IN THE NEWS

Tax

NEWS
December 13, 1996 | By Jan Hefler, INQUIRER CORRESPONDENT
In a surprise move, the Borough Council tabled two proposed ordinances that would have offered tax breaks to homeowners and businesses that make improvements to their properties. The ordinances would have exempted property owners from higher assessments for five years after an improvement was made. James Wittmeyer, of 10th Street, urged council to defeat the proposal, calling it discriminatory. He said taxpayers who don't upgrade their properties will effectively pay higher taxes as a result of the exemptions.
NEWS
October 25, 1987 | By Kitty Dumas, Inquirer Staff Writer
In January, the Republican Party swept the West Deptford Township Committee, gaining control after last year's election with a 4-1 majority. Committee members elected Frederick R. Marz, the first Republican mayor in 20 years. Marz is up for re-election to council this year, and he is the first to concede that this year has not been easy, even with the large Republican majority on the committee. First, there was the tax increase, then came the battle over the Verga Fire Company, a dispute that for months refused to be resolved and still is unsettled.
NEWS
February 14, 1995 | FROM INQUIRER WIRE SERVICES
President Clinton yesterday sent to Congress, and to an apparently bleak fate, his bills to increase the minimum wage and to lower middle-class taxes. He also used an Oval Office ceremony to announce plans for a new domestic economic conference and to assail Republicans for "digging the country into a hole" and then criticizing his budget. "It is time for them to take a little responsibility. They were here during the years of the '80s when we created this deficit problem," Clinton said.
NEWS
February 8, 2013
TOWER Investments Inc. owns more than 100 properties in Philadelphia, including The Piazza at Schmidt's and Liberties Walk, which are largely credited with the dramatic revitalization of parts of Northern Liberties, as well as Avenue North, which enhanced the burgeoning area around Temple University on North Broad Street. The other 100-plus properties we own across the city are in various stages of development. Tower Entertainment, another of my companies, hopes to be selected to develop the $700 million Provence Resort & Casino on the iconic former site of the Inquirer and Daily News . Of all this development activity that has reshaped the face of Philadelphia and generated thousands of jobs and millions of dollars in tax revenue for the city, the taxes due on one property - one - eluded our controller.
BUSINESS
January 26, 1989 | BOB LARAMIE / DAILY NEWS
Trying to be a kinder, gentler Internal Revenue Service, agency staffers were at the Market Street East Station yesterday afternoon to distribute copies of tax booklets to commuters and to answer taxing questions. At left, IRS worker Gene Harris extends a helping hand, while Michael Miller (center, bottom photo) does the same.
NEWS
August 24, 2010 | By WILL BUNCH, bunchw@phillynews.com 215-854-2957
The good news for bloggers in Philadelphia - even those raking in the princely sum of $11 a year - is that there's not a secret team in the basement of City Hall reading your Web site and looking to hit you up for taxes and business fees. The bad news is that city officials do plan on working aggressively through federal tax records to find city-based income producers - not just bloggers but all types of freelancers - to make sure they're up to date with the city's one-time business privilege fee of $300 and other relevant taxes.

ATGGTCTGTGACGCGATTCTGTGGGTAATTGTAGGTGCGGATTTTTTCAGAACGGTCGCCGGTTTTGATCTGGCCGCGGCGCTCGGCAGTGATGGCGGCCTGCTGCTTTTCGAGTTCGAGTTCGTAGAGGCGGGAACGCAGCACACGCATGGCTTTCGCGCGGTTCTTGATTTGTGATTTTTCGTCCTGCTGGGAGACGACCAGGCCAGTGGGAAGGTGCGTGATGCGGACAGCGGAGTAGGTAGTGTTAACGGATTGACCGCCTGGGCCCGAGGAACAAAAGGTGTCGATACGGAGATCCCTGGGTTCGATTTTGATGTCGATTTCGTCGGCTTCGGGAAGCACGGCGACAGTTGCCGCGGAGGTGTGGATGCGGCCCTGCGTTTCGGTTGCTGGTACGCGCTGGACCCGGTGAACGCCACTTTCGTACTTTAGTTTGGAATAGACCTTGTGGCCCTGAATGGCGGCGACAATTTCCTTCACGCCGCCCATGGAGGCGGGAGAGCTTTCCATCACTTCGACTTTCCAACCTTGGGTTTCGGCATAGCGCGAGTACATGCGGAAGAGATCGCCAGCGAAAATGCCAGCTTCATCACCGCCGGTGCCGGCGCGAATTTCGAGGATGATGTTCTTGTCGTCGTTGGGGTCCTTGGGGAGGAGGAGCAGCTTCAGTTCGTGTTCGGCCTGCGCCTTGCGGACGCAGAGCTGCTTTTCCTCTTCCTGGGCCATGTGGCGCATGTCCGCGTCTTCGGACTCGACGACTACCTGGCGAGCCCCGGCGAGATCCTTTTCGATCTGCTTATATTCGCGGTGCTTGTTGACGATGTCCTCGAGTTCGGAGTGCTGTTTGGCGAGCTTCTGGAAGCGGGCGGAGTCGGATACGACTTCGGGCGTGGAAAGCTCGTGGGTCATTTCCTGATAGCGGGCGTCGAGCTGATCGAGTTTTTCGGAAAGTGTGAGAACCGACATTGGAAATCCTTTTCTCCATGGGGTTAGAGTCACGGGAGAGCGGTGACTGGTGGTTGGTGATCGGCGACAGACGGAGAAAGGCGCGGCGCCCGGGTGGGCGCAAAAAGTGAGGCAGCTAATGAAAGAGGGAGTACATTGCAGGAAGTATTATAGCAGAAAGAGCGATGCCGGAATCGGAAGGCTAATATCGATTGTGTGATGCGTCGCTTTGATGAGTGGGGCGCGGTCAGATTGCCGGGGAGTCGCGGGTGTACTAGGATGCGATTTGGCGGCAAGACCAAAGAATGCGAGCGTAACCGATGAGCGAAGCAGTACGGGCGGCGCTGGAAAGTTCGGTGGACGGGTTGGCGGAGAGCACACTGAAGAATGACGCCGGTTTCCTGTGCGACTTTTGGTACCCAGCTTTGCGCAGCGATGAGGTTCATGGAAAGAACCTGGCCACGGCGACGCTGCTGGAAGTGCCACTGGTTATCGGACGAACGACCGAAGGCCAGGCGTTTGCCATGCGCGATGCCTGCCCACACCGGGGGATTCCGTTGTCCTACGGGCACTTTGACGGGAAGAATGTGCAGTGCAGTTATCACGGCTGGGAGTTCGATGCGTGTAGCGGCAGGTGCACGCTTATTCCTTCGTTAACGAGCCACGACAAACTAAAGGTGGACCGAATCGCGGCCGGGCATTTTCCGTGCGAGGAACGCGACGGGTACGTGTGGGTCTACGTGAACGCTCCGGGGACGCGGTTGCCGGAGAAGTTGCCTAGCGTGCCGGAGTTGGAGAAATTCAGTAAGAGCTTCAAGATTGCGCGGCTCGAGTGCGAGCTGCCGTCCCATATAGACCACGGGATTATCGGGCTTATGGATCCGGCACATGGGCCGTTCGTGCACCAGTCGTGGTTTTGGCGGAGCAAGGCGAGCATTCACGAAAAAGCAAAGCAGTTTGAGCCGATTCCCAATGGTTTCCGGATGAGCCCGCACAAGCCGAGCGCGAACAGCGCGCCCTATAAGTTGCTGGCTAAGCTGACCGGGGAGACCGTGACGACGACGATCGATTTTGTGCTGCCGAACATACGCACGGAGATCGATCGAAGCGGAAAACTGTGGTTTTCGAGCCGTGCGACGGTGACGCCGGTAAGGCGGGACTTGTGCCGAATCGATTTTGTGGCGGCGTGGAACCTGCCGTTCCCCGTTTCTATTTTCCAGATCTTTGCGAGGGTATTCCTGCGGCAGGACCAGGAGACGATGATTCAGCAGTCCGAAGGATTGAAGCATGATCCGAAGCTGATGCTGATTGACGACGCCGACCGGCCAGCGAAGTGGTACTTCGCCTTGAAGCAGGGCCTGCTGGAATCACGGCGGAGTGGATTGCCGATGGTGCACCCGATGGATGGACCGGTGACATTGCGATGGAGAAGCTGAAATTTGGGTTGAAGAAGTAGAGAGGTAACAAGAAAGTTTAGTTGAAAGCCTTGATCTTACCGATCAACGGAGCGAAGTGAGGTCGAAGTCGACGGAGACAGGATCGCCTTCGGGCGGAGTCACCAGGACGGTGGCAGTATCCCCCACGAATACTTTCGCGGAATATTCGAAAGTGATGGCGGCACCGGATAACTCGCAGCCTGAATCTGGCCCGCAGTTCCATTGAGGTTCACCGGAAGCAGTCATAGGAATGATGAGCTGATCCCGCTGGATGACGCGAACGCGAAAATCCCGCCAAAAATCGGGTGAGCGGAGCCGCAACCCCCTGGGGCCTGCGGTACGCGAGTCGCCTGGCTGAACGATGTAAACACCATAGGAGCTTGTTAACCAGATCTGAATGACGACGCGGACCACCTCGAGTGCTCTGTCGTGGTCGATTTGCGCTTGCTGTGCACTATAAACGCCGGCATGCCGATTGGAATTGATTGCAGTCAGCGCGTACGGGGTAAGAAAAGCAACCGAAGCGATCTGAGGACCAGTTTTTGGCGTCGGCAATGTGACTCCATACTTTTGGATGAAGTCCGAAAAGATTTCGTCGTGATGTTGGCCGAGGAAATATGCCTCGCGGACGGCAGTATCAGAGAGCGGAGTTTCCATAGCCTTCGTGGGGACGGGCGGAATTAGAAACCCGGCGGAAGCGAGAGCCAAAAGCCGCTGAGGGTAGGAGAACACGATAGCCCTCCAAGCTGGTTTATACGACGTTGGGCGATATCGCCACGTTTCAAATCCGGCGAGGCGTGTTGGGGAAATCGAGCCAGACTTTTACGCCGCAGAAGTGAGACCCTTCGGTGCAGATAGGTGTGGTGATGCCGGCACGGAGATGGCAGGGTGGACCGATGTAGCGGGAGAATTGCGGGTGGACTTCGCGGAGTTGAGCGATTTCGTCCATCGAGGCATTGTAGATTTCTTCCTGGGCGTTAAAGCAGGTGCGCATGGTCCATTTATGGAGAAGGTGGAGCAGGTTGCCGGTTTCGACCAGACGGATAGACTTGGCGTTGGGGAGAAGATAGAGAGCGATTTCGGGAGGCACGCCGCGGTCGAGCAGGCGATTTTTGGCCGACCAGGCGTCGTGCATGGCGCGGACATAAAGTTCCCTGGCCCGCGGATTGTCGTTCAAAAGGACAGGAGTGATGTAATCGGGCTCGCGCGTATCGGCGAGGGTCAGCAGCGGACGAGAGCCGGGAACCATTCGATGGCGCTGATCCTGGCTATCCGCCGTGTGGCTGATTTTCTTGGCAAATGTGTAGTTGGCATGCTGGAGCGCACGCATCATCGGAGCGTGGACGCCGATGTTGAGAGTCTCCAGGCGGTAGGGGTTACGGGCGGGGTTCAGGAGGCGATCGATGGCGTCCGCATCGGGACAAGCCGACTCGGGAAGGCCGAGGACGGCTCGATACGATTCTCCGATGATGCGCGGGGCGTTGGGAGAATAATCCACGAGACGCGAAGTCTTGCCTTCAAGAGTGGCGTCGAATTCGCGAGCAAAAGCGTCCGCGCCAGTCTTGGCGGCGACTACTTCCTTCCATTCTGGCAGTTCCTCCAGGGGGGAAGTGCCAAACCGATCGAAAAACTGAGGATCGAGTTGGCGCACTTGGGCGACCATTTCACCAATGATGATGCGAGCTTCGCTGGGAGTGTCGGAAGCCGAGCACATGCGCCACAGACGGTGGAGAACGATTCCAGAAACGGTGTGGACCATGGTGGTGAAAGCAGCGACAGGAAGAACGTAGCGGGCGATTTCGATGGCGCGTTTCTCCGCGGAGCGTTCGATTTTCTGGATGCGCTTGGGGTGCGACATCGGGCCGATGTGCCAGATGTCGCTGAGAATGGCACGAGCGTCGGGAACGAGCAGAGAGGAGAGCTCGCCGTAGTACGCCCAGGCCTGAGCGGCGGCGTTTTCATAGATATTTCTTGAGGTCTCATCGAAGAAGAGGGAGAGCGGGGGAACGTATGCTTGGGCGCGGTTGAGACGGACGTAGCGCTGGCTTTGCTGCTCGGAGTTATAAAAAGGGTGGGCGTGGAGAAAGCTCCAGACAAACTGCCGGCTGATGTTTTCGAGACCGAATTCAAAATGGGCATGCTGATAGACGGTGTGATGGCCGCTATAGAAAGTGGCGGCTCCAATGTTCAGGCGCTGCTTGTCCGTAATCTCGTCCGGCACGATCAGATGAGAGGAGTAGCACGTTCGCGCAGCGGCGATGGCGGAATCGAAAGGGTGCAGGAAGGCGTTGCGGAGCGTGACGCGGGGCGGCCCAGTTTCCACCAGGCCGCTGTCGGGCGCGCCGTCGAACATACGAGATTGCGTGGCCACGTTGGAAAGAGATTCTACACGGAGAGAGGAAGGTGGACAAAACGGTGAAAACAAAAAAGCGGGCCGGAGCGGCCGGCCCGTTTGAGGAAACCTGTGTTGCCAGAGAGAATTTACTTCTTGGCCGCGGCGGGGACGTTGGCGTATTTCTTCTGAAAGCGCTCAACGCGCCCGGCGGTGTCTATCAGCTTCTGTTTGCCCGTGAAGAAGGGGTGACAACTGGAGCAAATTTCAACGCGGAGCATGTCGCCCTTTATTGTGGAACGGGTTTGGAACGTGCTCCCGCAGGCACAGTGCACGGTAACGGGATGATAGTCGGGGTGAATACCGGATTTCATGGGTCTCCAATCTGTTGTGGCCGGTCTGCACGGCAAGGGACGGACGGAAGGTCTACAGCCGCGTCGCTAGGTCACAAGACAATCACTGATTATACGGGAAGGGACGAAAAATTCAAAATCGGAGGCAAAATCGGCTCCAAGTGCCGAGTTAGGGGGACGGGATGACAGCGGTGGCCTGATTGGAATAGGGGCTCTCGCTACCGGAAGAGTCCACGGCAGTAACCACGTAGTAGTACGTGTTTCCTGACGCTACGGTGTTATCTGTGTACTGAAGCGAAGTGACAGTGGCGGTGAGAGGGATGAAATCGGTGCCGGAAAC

NEWS
May 16, 2012 | By Anthony R. Wood, INQUIRER STAFF WRITER
This is not the kind of kick envisioned when Major League Soccer decided to locate its newest franchise in the City of Chester. Desperately seeking revenue, Chester has informed Philadelphia Union officials that it is considering a 10 percent tax on ticket sales and a 20 percent charge for parking at PP&L Park, the team's home. The fees could add as much as $2 million to city coffers, but team owners see a "banana kick," a soccer term for a deceptive shot designed to curve behind a goalie.
NEWS
February 11, 1988 | By Gary Sternberg, Special to The Inquirer
Tax increases ranging from an estimated 8 cents to 15 cents would be levied on taxpayers in the Eastern Regional School District if voters approved an $18.5 million bond issue, according to figures presented by the school board at a public hearing last night. The bond issue is being proposed to build a 168,000-square-foot addition to the high school. School board members said the addition would be used as an intermediate high school for ninth and tenth graders, while the existing building would be used primarily for 11th and 12th graders.
NEWS
October 19, 2012 | By Jonathan Tamari, INQUIRER STAFF WRITER
Stark differences on taxes dominated the first debate - a radio encounter - between Republican U.S. Rep. Mike Fitzpatrick and Democratic challenger Kathy Boockvar Thursday, as the two clashed over their plans and how they would affect the middle class. Fitzpatrick called for leaving all personal tax rates at their current levels and cutting corporate rates, saying any tax hikes would harm the fragile economy. "We need to stop threatening to raise taxes on the American people and small businesses," Fitzpatrick said.
NEWS
November 23, 2013 | By Tricia L. Nadolny, Inquirer Staff Writer
The West Chester Borough Council on Wednesday killed a proposed earned income tax that officials had said was necessary to save the borough's diminishing pension fund. Mayor Carolyn Comitta, who was in favor of the 0.25 percent tax increase, said she was "very disappointed" in the 4-3 council vote. "Quite frankly, it is in my opinion a mistake," she said. "You really can't kick these very important decisions down the road and that's what happened again. We're in the same place we were before.
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